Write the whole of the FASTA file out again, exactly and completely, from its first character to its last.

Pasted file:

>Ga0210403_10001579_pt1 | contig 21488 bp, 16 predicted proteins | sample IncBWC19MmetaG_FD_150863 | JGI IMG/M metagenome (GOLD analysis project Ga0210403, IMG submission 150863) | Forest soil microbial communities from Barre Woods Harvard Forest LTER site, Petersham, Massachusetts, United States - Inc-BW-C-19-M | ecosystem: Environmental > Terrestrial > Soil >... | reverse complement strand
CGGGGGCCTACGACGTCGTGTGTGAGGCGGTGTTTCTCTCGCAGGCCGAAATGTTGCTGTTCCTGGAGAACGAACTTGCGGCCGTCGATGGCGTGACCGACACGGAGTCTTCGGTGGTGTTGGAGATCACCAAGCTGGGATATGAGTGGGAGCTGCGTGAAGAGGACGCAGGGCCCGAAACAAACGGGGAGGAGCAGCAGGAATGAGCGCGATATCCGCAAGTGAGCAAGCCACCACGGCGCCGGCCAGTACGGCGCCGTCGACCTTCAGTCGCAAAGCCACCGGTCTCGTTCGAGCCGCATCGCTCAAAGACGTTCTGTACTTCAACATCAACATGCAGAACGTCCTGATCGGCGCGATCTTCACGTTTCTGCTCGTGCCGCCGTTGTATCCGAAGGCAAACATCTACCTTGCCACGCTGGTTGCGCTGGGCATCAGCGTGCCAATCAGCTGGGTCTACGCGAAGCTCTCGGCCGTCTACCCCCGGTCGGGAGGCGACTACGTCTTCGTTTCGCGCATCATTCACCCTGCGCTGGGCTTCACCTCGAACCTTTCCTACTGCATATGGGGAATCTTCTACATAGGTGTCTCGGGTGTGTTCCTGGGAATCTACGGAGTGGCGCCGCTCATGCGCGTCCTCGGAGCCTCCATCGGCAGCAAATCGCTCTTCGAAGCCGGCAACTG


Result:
>Ga0210403_10001579_pt1 | contig 21488 bp, 16 predicted proteins | sample IncBWC19MmetaG_FD_150863 | JGI IMG/M metagenome (GOLD analysis project Ga0210403, IMG submission 150863) | Forest soil microbial communities from Barre Woods Harvard Forest LTER site, Petersham, Massachusetts, United States - Inc-BW-C-19-M | ecosystem: Environmental > Terrestrial > Soil >... | reverse complement strand
CGGGGGCCTACGACGTCGTGTGTGAGGCGGTGTTTCTCTCGCAGGCCGAAATGTTGCTGTTCCTGGAGAACGAACTTGCGGCCGTCGATGGCGTGACCGACACGGAGTCTTCGGTGGTGTTGGAGATCACCAAGCTGGGATATGAGTGGGAGCTGCGTGAAGAGGACGCAGGGCCCGAAACAAACGGGGAGGAGCAGCAGGAATGAGCGCGATATCCGCAAGTGAGCAAGCCACCACGGCGCCGGCCAGTACGGCGCCGTCGACCTTCAGTCGCAAAGCCACCGGTCTCGTTCGAGCCGCATCGCTCAAAGACGTTCTGTACTTCAACATCAACATGCAGAACGTCCTGATCGGCGCGATCTTCACGTTTCTGCTCGTGCCGCCGTTGTATCCGAAGGCAAACATCTACCTTGCCACGCTGGTTGCGCTGGGCATCAGCGTGCCAATCAGCTGGGTCTACGCGAAGCTCTCGGCCGTCTACCCCCGGTCGGGAGGCGACTACGTCTTCGTTTCGCGCATCATTCACCCTGCGCTGGGCTTCACCTCGAACCTTTCCTACTGCATATGGGGAATCTTCTACATAGGTGTCTCGGGTGTGTTCCTGGGAATCTACGGAGTGGCGCCGCTCATGCGCGTCCTCGGAGCCTCCATCGGCAGCAAATCGCTCTTCGAAGCCGGCAACTG